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Embodied cognition and social consumption: elf-regulating temperature through social products and behaviors

journal contribution
posted on 2014-04-01, 00:00 authored by S H M Lee, Jeffrey RotmanJeffrey Rotman, A W Perkins
Extant embodied cognition research suggests that individuals can reduce a perceived lack of interpersonal warmth by substituting physical
warmth, and vice versa. We suggest that this behavior is self-regulatory in nature and that this self-regulation can be accomplished via consumptive
behavior. Experiment 1 found that consumers perceived ambient temperature to be significantly lower when eating alone compared to eating with a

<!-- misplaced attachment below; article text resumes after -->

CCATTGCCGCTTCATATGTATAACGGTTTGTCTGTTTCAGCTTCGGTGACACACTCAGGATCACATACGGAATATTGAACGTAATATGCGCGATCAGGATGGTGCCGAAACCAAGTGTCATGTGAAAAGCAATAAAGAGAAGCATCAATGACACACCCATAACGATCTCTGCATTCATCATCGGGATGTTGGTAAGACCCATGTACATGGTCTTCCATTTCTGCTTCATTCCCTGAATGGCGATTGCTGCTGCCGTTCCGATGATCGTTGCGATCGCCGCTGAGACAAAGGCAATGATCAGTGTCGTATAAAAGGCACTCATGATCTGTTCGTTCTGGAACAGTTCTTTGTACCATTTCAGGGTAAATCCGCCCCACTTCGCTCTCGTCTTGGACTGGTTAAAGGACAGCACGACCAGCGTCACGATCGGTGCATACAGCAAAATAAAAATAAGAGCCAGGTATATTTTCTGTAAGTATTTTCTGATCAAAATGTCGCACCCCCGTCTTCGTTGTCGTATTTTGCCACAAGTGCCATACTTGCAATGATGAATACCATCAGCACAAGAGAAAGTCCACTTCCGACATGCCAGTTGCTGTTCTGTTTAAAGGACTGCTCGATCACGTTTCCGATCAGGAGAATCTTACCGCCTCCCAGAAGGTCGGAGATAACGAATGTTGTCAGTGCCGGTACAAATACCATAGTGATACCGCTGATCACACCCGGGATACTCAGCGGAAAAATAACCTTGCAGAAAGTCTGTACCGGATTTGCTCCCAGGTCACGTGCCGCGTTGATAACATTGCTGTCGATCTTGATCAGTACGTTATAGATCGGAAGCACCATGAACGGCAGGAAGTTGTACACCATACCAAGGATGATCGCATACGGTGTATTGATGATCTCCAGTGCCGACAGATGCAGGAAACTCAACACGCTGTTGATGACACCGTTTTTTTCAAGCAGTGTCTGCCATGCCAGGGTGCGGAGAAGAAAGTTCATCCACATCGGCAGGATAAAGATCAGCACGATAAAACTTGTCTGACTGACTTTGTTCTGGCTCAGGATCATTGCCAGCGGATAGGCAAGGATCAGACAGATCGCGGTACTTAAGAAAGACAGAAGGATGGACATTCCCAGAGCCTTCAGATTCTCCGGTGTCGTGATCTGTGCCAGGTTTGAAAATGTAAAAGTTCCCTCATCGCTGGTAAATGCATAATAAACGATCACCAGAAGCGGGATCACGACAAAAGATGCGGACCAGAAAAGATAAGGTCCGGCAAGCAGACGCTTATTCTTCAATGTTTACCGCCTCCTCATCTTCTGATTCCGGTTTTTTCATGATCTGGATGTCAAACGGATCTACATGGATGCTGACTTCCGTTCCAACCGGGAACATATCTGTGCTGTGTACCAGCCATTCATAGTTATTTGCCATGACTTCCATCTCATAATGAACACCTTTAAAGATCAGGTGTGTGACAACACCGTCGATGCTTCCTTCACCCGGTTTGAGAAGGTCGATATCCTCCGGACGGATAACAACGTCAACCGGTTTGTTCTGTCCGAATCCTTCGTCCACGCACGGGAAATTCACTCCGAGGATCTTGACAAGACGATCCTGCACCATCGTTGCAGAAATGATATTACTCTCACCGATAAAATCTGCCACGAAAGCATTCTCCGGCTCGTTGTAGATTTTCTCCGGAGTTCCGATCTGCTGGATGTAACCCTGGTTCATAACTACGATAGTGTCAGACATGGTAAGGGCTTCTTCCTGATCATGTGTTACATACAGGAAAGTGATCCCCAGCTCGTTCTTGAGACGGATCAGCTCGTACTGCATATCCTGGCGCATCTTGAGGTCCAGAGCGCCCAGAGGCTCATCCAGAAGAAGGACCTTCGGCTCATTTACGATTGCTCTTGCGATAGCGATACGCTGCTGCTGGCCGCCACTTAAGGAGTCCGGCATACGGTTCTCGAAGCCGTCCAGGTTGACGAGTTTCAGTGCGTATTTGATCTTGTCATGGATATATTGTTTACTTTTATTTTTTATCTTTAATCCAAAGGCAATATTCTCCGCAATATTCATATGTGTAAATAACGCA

partner. Experiment 2 found that consuming a cool (vs. warm) drink led individuals to generate more socially-oriented attributes for a hypothetical
product. Experiment 3 found that physically cooler individuals desired a social consumption setting, whereas physically warmer individuals
desired a lone consumption setting. We interpret these results within the context of self-regulation, such that perceived physical temperature
deviations from a steady state unconsciously motivate the individual to find bodily balance in order to alleviate that deviation.

History

Journal

Journal of consumer psychology

Volume

24

Issue

2

Pagination

234 - 240

Publisher

Elsevier

Location

New York, N.Y.

ISSN

1057-7408

Language

eng

Publication classification

C1.1 Refereed article in a scholarly journal; C Journal article

Copyright notice

2013, Society for Consumer Psychology

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